The Arab Uprisings and the State of Emergency

Emergency exit
Some declare a state of emergency and others lift it in an attempt to get out of the mess. Photo: v1ctor/flickr

Perversely, it took a state of emergency to have Syria’s 48-year-old emergency rule removed. But although this had been a key demand of the protesters, the move is now seen as too little too late. In many ways, the situation is reminiscent of the events early February, when Egypt’s President Hosni Mubarak’s vague promises of reform were only salt in the wounds of the crowds on Tahrir Square.

A state of emergency derives from a governmental declaration in response to an extraordinary situation posing a fundamental threat to the country. Too often, however, dictatorial regimes misuse such rules for self-serving purposes: they introduce unwarranted restrictions on human rights and civil liberties, neutralize political opponents or postpone elections. There has also been a tendency to maintain states of emergency long after the original reason for its proclamation has disappeared. The result is a constitutional dictatorship.

With the turmoil in the Arab world, it’s easy to lose track of where emergency laws still apply. Here’s a brief overview of some of the recent changes:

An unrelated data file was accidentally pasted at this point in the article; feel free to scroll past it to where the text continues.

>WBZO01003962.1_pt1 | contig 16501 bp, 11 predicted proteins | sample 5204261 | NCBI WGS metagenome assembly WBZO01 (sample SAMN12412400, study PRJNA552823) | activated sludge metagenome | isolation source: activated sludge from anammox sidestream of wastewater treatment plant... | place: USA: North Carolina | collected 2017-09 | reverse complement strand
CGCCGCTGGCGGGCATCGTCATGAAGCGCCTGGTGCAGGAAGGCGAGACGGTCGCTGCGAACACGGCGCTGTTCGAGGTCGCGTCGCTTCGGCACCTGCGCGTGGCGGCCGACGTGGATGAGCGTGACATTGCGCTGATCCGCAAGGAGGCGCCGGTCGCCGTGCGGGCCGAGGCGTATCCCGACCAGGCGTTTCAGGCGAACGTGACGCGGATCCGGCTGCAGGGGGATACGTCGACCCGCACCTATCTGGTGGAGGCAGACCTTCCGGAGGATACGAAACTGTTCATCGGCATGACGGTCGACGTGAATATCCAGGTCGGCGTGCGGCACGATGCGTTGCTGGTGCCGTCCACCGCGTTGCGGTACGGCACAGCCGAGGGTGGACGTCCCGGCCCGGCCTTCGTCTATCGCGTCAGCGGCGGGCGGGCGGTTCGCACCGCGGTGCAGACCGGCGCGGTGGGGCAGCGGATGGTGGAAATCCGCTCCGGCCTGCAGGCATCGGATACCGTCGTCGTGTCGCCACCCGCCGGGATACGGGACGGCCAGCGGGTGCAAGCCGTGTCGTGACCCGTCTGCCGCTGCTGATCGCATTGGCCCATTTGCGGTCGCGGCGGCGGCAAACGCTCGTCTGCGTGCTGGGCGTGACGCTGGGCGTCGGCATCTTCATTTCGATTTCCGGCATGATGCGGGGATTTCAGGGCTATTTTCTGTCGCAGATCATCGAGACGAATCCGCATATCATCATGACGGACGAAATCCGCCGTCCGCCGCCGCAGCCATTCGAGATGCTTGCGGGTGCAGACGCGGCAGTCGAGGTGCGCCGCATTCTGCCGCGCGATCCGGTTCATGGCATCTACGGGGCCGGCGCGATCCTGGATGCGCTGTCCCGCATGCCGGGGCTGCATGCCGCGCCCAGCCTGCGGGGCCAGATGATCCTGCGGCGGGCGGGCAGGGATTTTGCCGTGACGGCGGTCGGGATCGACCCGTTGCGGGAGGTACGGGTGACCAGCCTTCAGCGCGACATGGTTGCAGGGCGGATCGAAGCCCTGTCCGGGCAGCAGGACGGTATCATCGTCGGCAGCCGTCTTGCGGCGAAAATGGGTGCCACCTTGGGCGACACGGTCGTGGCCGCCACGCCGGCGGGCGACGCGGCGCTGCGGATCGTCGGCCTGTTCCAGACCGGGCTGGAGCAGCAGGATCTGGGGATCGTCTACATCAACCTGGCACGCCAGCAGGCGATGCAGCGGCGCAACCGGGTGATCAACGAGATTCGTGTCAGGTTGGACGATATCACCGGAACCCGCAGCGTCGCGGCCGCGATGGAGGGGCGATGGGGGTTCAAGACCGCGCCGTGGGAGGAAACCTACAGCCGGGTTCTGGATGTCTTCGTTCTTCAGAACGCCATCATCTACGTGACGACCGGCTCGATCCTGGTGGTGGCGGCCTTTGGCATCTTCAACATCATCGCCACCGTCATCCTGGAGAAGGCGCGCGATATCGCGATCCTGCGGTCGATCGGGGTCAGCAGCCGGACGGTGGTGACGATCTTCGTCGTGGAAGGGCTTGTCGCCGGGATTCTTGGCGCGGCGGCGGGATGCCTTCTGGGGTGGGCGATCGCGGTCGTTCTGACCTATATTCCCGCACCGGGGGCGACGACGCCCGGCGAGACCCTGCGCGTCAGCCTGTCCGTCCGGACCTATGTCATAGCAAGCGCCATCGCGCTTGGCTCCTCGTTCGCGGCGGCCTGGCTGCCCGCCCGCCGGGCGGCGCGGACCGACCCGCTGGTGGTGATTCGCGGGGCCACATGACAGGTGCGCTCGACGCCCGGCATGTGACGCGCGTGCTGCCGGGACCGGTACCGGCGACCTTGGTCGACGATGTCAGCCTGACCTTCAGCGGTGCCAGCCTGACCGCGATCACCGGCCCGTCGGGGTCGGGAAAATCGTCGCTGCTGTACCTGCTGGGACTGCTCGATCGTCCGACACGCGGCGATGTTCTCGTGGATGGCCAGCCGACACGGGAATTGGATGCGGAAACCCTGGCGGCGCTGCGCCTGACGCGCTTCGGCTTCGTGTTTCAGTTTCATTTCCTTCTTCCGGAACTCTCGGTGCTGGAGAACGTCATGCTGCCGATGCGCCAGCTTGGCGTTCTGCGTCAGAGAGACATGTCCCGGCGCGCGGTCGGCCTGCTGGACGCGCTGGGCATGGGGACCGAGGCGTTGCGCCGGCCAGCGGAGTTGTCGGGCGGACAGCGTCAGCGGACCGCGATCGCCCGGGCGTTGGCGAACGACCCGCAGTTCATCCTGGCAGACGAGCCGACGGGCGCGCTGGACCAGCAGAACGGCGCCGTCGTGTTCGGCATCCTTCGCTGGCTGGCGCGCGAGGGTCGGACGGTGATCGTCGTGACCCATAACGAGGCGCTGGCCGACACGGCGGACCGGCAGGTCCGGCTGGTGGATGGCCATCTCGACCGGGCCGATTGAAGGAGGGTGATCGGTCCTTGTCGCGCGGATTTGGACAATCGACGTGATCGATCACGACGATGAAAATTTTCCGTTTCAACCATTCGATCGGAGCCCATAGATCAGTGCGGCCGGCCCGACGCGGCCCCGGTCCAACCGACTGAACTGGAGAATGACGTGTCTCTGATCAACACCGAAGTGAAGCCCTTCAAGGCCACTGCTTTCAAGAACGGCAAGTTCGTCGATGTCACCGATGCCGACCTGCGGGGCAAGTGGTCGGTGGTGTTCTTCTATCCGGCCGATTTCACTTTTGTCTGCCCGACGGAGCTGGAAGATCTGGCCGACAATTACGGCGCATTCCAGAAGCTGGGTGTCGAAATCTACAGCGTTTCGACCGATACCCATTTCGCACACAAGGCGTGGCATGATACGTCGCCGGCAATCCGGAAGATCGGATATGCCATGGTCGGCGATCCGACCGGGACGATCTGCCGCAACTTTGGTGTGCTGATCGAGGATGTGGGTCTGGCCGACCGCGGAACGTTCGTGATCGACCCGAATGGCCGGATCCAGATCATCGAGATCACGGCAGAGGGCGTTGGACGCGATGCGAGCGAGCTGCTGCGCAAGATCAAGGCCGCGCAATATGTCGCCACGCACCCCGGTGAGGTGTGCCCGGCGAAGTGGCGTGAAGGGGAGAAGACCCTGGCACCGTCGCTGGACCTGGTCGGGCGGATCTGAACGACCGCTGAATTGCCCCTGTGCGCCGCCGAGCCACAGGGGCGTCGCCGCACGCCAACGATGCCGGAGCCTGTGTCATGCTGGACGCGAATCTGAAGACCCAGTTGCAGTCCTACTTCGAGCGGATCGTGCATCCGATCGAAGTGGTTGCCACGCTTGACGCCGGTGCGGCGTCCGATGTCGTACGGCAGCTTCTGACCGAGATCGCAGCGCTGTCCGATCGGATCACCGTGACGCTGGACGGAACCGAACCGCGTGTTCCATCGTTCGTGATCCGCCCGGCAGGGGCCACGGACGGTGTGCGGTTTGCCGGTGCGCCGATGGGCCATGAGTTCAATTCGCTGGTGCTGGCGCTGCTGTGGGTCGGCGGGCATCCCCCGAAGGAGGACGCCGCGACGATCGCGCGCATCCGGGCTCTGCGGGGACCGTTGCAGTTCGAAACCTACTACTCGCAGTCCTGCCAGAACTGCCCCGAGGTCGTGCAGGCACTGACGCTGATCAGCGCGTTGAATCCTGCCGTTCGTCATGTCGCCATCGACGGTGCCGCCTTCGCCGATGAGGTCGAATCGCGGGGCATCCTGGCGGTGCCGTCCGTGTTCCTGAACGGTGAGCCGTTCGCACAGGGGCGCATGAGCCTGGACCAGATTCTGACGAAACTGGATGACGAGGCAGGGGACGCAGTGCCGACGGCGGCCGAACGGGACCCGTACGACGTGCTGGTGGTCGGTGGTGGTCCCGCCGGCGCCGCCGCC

The Exception as Rule: Protracted States of Emergency

State of Emergency, photo: Cold Storage/flickr

Declaring a state of emergency opens the door to an exceptional world, one in which government power is temporarily prioritized over individual rights. Unfortunately, many countries (see examples below) have made the exception a permanent rule.

The International Covenant on Civil and Political Rights (ICCPR) recognizes each state’s right to declare a state of emergency in times of public crisis that pose a direct threat to the nation. This allows the state to derogate from certain human rights obligations under the Covenant. Declaring a state of emergency grants governments exceptional powers, thus allowing them to curtail certain individual rights.

Although certain rights are non-derogable even at a time of national emergency – among others, the right to life, prohibition of torture, freedom from slavery, the right to recognition before the law – governments can limit the freedom of the press, deploy armed forces domestically, search homes without a warrant, confiscate private property, and arrest without charges.

In order to avoid governmental abuse, the ICCPR makes clear a state of emergency must be guided by certain principles. First, the crisis at hand must be of present and real danger to the state’s political or territorial existence. Second, it must be temporary, meaning that states can only declare a state of emergency for as long as the crisis is still present. And third, the state of emergency must be clearly declared and communicated both to the domestic population and to the international community.